ch4_computer as mind by pugh
Post on 12-Mar-2016
Embed Size (px)
DESCRIPTIONhow the metaphor breaks down by presenting a story of what a computer would be like if it Tanner, an upperclassman in college, went to the store to buy a new computer. There he Nano Extreme X-900.” perspective known as constructivism. As explained in the prior section, the computer has been used as a dominant metaphor for encountered a salesman who introduced him to the latest and greatest computer, the new “Super extremely extreme.” extreme?” 1
As explained in the prior section, the computer has been used as a dominant metaphor for
understanding the human mind. But is the mind really like a computer? All metaphors break
down at some point and the mind as computer metaphor is no exception. In chapter 4, I illustrate
how the metaphor breaks down by presenting a story of what a computer would be like if it
really was like the human mind. The results are not pretty. In chapter 5, I present an alternative
to the computer and network metaphors: the mind as ecosystem. Together, the computer as
human mind and mind as ecosystem metaphors illuminate key principles of a learning
perspective known as constructivism.
The Computer as Human Mind
Tanner, an upperclassman in college, went to the store to buy a new computer. There he
encountered a salesman who introduced him to the latest and greatest computer, the new Super
Nano Extreme X-900.
Super Nano Extreme, mused Tanner. Does that mean its only a microscopic bit
Of course not! exclaimed the salesman with raised eyebrows. Its why its
But doesnt nano mean very, very small? asked Tanner.
Well, I dontI mean, nano is just a cool word, responded the salesman while
twitching his glasses. Nano this and nano that. Its just a hot word right now. And so is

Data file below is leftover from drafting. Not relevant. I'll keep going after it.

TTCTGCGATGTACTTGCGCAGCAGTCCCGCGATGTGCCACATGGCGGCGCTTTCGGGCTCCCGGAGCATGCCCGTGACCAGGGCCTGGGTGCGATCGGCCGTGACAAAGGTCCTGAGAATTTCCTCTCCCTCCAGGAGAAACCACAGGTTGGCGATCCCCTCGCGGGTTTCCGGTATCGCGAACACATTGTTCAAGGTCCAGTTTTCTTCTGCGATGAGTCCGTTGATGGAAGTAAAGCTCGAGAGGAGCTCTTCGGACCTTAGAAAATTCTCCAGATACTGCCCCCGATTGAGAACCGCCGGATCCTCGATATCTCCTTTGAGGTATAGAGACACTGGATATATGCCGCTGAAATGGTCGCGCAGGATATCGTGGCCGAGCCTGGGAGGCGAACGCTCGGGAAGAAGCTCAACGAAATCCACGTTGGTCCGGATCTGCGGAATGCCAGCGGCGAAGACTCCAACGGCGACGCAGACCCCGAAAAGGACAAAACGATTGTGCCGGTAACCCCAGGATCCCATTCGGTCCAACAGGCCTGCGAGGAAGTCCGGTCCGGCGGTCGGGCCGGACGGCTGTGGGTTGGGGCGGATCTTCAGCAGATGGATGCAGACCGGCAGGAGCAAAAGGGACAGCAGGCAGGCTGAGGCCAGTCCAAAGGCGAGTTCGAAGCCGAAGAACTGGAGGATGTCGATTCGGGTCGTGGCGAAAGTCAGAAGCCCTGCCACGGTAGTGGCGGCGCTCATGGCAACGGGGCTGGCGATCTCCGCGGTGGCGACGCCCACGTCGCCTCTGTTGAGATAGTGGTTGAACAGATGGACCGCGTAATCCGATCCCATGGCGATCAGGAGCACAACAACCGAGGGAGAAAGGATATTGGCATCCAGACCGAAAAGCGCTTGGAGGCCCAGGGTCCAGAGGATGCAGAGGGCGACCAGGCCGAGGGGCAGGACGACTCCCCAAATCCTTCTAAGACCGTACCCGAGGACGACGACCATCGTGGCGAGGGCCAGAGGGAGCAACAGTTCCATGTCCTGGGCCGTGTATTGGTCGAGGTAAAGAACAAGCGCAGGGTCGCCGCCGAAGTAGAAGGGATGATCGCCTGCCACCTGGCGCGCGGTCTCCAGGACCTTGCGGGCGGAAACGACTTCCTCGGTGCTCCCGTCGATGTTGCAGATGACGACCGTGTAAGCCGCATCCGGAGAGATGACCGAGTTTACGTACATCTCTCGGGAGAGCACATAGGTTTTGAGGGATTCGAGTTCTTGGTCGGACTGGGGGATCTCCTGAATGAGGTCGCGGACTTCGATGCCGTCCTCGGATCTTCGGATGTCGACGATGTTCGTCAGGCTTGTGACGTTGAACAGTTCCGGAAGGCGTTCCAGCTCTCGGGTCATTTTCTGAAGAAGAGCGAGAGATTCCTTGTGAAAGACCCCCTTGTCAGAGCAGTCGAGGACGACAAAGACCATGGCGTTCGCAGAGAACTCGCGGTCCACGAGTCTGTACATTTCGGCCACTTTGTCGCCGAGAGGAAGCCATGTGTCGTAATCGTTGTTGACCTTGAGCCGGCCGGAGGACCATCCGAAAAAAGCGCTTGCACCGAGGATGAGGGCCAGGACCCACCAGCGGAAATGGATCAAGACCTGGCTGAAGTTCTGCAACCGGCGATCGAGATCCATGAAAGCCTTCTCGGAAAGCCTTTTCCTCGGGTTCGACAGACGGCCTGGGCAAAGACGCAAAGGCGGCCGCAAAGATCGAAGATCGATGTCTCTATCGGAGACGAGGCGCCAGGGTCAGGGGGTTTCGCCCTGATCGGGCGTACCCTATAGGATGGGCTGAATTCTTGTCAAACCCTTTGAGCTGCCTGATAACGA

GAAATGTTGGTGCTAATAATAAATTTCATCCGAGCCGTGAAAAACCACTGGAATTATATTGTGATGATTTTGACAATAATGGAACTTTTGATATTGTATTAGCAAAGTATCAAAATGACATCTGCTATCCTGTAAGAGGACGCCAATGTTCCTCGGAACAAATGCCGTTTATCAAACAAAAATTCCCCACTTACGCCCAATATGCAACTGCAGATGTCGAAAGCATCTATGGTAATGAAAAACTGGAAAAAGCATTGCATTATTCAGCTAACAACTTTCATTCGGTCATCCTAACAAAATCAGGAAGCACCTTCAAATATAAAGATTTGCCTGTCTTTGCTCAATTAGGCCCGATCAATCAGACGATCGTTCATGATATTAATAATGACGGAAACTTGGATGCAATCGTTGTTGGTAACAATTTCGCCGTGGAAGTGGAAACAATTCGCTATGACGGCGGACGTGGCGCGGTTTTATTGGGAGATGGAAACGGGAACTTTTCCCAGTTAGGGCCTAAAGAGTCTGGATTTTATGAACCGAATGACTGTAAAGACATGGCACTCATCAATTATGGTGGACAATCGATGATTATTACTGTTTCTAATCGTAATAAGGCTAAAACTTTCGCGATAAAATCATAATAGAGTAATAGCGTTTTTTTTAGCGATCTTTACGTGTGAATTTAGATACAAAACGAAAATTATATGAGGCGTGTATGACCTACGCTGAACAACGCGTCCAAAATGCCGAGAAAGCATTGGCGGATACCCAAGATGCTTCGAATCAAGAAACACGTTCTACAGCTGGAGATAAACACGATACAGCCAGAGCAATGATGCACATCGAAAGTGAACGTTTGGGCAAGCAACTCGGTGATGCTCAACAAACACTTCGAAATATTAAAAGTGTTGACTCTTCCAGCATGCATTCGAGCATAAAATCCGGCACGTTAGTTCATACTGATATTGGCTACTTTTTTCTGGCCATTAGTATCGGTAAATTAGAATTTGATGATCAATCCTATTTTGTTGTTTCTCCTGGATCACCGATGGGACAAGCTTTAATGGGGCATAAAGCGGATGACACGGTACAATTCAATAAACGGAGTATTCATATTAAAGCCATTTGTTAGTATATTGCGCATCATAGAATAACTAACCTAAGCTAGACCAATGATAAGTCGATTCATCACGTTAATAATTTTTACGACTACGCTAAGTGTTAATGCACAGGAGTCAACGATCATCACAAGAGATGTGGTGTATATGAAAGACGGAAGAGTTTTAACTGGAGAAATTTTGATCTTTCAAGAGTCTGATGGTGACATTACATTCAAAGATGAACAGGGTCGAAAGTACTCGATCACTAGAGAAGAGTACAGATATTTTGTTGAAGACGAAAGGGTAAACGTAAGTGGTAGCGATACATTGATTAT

extreme. Everything that is cool is extreme. Extreme sports, extreme drinks. The salesman
was building up steam. And X is the hottest letter going. You got the X-games, the X-files,
the X-men, the Xbox. Put those all together, Super Nano Extreme X-900, and you got a
great product. Its guaranteed. They dont give a name like that to an inferior product. If you
want the best, this is it.
Tanner looked skeptically at the salesman. Where do they get guys like this? But he
decided to play along. OKNorbert, he replied glancing at the nametag. What makes the
Super Nano Extreme X-900 so extreme?
The GHMLP, answered Norbert confidently.
The GHMP, the GHLM, the what?
The GHMLP. Stands for Genuine Human Mind-Like Processor.
Tanner raised an eyebrow, suddenly intrigued. Like a processor based on the actual
You got it.
That does sound extreme. Ill take it.
A month later, Tanner returned to the computer store. I want to return this computer, he
Norbert frowned, Wasnt it extreme enough?
Oh, it was extreme alright, nodded Tanner, extremely annoying.
Norbert began fidgeting with his glasses. Could you like, explain what the problem was
More like what wasnt the problem, Tanner muttered to himself. Then he took a deep
breath and explained, OK. What I type on the keyboard should be the same as what shows up
on the screen, right? Thats the way a normal computer works: I type some words, the same
words show up on the screen, life is good, Im happy. Tanner spread his arms wide and gave a
mock smile. Then he glared at Norbert, But thats not the way this computer works! Tanner
gestured dramatically to the computer sitting on the return counter. Oh no. This computer has to
make things difficult. This computer likes to change, distort, alter, modify, and otherwise wreak
havoc with what I type in!
Norbert reflected back on his training. Let the customer know you understand his plight.
And this frustrates you? he replied.
You think?! exclaimed Tanner, a vein pulsing above his left temple.
Norbert glanced nervously around for his manager. He was nowhere to be seen. Norbert
looked back at Tanner and asked, So, did, um, did the computer always do this?
No. Actually it worked just fine out of the box. Tanner calmed down it bit. But then it
started to mess around with what I was trying to type in. Just minor things at first. But it got
worse over time and now, I never know what is going to happen. Tanner paused, At least not
Well, I discovered a pattern.
Norbert perked up. Ive always liked patterns, he commented. Patterns in numbers.
Patterns in stars. Patterns in Missy Jorgensons plaid skits. She had this blue and green one with
thin pink lines and Norbert cut off. So tell me about this pattern.
Tanner stared straight ahead for a good 30 seconds. Then he took another deep breath and
explained, Alright. At first I thought the computer just made random changes to what I typed in.